Sometimes, you just have a bit of a brainwave in the kitchen. A sudden spark of inspiration, filling you thrillingly with the utmost conviction that yes, these two ingredients are just made for each other, or that wow, that would be the perfect cooking method for this particular thing, or that yes, it is completely a good idea to alter such and such a recipe in a certain way to make something new and wonderful. These are wonderful little moments of insight, familiar no doubt to anyone who is lucky enough to indulge in the creative process as a hobby or even as a career path. I only wish I had as many moments of revelation during my PhD work as I do during my kitchen hours.
Perhaps this is okay, though - convenient, even. Nature, observing that I am spending my working hours grappling with ridiculously abstract concepts, horrifically complex academic treatises and a general nebulous mass of incoherent ideas, kindly decides to make everything come together and make sense in at least one area of my life. And let's be honest, if there's one time when you want everything to make sense, it's when eating is involved. Far more important than academic matters.
A bowl of kumquats had been providing me with a source of anxiety for a couple of weeks.
(This, in my world, is a totally normal sentence.)
Seriously, though. I was wracking my brains to decide what to do with them. Although I could have made this delightful kumquat and vanilla cheesecake again, I figured I should branch out a bit. I thought about an upside-down cake, but it never materialised. I wanted to use them in a savoury dish, given my penchant for fruit in savoury food, but the ideas weren't really flowing.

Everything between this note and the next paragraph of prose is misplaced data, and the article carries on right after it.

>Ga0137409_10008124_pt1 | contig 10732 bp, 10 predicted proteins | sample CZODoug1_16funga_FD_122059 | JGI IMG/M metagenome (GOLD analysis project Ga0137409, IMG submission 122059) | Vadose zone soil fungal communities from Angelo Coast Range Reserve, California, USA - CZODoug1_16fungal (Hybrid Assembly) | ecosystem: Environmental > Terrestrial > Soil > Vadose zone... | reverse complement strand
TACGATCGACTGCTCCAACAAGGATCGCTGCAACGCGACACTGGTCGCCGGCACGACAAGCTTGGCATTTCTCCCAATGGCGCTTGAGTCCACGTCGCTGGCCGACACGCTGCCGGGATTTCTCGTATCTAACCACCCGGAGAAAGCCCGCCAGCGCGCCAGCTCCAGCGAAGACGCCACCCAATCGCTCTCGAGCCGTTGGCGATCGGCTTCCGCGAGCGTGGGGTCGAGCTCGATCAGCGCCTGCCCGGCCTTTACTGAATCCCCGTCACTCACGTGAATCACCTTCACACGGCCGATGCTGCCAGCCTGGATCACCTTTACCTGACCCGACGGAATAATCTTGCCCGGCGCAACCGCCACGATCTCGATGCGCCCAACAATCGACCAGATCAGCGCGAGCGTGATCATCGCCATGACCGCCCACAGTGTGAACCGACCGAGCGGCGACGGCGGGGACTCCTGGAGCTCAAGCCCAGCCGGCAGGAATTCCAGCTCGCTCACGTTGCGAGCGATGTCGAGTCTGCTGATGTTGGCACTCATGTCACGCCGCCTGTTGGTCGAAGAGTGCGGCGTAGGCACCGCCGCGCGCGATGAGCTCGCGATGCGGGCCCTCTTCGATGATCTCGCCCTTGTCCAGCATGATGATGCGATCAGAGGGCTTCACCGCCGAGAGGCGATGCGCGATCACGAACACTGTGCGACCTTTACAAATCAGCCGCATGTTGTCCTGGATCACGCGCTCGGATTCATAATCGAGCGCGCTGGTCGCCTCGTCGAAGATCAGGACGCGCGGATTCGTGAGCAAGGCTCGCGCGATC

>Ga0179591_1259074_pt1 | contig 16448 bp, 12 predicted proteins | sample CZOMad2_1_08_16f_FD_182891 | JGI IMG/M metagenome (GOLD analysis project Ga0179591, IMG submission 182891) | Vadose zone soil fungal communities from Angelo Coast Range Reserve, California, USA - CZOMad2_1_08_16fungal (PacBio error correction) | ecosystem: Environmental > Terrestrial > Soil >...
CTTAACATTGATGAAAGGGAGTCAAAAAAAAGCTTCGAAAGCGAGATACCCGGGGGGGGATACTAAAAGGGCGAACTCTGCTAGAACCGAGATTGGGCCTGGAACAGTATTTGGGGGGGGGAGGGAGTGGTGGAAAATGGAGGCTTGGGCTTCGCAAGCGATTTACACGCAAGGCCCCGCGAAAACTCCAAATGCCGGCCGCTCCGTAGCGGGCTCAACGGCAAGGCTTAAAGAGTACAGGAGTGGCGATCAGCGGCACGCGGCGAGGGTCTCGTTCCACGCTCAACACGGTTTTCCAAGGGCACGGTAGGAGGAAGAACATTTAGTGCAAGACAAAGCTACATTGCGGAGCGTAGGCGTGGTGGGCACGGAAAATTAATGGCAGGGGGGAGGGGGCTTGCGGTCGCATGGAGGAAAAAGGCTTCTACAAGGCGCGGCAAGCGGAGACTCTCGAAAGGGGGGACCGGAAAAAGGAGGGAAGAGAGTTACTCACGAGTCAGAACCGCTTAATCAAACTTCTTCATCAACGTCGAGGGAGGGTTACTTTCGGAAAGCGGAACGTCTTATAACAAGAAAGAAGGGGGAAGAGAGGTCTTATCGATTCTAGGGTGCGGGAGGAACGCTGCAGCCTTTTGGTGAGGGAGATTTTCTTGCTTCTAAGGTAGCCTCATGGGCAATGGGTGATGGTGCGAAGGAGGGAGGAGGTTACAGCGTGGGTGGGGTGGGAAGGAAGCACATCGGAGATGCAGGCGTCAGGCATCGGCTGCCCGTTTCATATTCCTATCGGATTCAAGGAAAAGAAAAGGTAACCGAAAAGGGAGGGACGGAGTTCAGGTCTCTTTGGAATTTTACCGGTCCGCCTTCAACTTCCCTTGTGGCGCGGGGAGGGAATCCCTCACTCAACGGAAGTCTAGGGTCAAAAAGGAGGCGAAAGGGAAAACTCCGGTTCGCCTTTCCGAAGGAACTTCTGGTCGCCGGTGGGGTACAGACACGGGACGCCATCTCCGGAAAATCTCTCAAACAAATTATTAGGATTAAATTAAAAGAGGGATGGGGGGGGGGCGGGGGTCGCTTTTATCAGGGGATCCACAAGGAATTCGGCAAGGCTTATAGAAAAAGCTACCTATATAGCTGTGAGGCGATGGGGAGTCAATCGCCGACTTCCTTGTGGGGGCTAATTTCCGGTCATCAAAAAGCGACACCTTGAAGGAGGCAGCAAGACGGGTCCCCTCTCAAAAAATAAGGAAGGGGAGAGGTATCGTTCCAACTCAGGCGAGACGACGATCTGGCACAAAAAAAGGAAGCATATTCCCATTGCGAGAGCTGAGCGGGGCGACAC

While I pondered, there they sat in their little punnet, looking totally inconspicuous in an orange, bulbous sort of way, until I realized that a couple at the bottom of the pile had turned blue and furry, and were thus polluting and infecting the rest with their mouldy pestilence.
Thus began a battle against time, to save the kumquats before that tragic disease of the blue furry coat spread throughout their ranks and decimated the lot.
Gosh, it was stressful.
Kumquats aren't the most common of ingredients. I reckon many of you won't ever have tried them. They look like little elongated oranges, with a firm shiny skin. Their flavour is intensely refreshing, quite sharp and sour but with a really strong citrus hit. They are a powerful little ingredient, and need something quite strong (or sweet/creamy, hence the cheesecake) to balance them out.
I'd been pondering various uses: in salads, as a compote alongside meat (they're quite good with venison), as a compote on top of porridge...until one day, I don't even remember why or how, I suddenly had the brainwave to roast them with some wedges of fennel and serve them with fish.
I can't really tell you why I thought this would be a good idea. I guess it started because I love the combination of fennel and fish. I usually just shave it wafer-thin and serve it as a salad, but I thought its aniseedy crunchiness would be wonderful roasted into soft, melting, sugary tenderness in the oven. I thought roasting the kumquats would concentrate their intense citrus flavour and also soften them a little, as they're quite hard and crunchy when raw. I figured the whole lot - sweet, fresh, crunchy, sour - would pair very well with the rich oiliness of cooked salmon.